What Do These Course Abbreviations Mean?

What about the missing numbers?

¶ Course XIII, Ocean Engineering, became part of Course II, Mechanical Engineering, effective in 2005.

¶ Course XIX was Metallurgy from 1936. Within a few years, it became part of Course III, and shortly thereafter the number was reused for Meteorology. Course XIX was Meteorology until 1981, when it became Meteorology and Physical Oceanography. In 1983 it became part of Course XII. Colloquially, “Course 19” is sometimes used to mean “applied mechanical engineering.”

¶ Course XXIII first offered a PhD in modern languages in 1961, according to Tech reporting. Course XXIII became the department of Modern Languages in 1965 and the Department of Foreign Languages and Linguistics in 1969. A 1976 reorganization eliminated Course XXIII.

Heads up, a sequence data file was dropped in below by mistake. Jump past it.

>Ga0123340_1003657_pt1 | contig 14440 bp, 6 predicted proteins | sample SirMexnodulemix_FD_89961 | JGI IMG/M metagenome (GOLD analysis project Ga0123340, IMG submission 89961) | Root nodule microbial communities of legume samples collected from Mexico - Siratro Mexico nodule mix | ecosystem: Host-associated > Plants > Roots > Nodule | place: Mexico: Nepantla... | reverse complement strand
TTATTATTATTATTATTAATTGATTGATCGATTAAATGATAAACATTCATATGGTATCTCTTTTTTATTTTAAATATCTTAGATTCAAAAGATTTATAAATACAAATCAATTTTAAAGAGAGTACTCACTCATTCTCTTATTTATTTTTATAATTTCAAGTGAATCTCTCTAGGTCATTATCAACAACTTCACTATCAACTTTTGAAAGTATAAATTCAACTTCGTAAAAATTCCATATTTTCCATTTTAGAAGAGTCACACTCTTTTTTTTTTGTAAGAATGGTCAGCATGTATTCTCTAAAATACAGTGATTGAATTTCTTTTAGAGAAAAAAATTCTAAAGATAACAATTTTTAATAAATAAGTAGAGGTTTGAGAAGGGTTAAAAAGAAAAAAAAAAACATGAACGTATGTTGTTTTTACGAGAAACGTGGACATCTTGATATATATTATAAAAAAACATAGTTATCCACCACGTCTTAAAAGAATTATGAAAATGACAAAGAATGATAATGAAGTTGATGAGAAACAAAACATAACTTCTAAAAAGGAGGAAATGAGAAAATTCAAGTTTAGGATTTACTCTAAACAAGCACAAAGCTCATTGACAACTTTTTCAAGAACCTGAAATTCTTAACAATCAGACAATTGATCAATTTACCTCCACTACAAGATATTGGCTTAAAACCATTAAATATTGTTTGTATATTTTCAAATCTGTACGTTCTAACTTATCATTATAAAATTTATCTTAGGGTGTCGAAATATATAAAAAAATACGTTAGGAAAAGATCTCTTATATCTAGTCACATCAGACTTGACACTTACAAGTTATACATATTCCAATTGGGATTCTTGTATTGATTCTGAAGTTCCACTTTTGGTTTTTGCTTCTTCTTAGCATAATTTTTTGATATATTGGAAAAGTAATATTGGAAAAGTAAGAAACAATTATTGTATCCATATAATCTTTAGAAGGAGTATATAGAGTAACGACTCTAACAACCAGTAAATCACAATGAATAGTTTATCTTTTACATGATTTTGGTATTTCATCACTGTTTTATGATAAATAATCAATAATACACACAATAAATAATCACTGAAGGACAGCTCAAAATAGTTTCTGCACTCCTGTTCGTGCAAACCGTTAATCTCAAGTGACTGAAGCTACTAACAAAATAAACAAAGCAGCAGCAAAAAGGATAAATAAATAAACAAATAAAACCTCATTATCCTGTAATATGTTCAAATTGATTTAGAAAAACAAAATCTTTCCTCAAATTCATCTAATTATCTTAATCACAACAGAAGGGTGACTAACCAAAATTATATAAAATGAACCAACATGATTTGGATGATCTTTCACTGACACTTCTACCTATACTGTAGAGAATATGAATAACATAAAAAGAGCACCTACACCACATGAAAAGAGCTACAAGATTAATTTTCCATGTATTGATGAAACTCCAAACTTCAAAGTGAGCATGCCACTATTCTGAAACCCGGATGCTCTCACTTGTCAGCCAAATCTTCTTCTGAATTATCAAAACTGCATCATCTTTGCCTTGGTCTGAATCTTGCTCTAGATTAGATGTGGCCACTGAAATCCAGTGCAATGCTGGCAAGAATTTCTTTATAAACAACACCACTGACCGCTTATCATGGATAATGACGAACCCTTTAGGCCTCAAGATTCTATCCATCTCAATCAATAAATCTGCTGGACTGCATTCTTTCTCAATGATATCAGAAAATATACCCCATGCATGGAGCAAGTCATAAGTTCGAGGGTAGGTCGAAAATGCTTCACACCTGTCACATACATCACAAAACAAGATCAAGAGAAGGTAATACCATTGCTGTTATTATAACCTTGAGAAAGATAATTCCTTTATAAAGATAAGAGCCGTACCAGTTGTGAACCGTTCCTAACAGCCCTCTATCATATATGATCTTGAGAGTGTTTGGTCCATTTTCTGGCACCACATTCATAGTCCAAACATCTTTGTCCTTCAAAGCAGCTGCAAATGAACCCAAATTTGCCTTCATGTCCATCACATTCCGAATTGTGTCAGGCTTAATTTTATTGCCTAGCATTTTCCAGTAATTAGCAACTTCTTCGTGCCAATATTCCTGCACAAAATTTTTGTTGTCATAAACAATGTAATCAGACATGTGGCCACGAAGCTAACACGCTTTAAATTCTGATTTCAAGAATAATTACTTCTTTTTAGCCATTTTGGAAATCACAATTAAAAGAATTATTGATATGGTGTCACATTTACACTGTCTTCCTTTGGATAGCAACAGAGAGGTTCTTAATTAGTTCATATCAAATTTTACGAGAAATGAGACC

¶ MIT once had a Course XXV, Interdisciplinary Science; it was active from 1971–1982, according to a list compiled by Everett L. Butcher ’77 and available online at sandiego/contents_courses.shtml.

Abbrev. Department or Course Name
1 Civil and Environmental Engineering
2 Mechanical Engineering
3 Materials Science and Engineering
4 Architecture
5 Chemistry
6 Electrical Engineering and Computer Science
7 Biology
8 Physics
9 Brain and Cognitive Sciences
10 Chemical Engineering
11 Urban Studies and Planning
12 Earth, Atmospheric, and Planetary Sciences
14 Economics
15 Management
16 Aeronautics and Astronautics
17 Political Science
18 Mathematics
20 Biological Engineering
21 Humanities, Arts, and Social Sciences
22 Nuclear Science and Engineering
24 Linguistics and Philosophy
CDO Computation for Design and Optimization
CMS Comparative Media Studies
CSB Computational and Systems Biology
ESD Engineering Systems Division
HST Harvard-MIT Division of Health Sciences and Technology
MAS Media Arts and Sciences
OR Operations Research
PEP Professional Education Programs
RED Real Estate Development
SDM System Design and Management
STS Science, Technology, and Society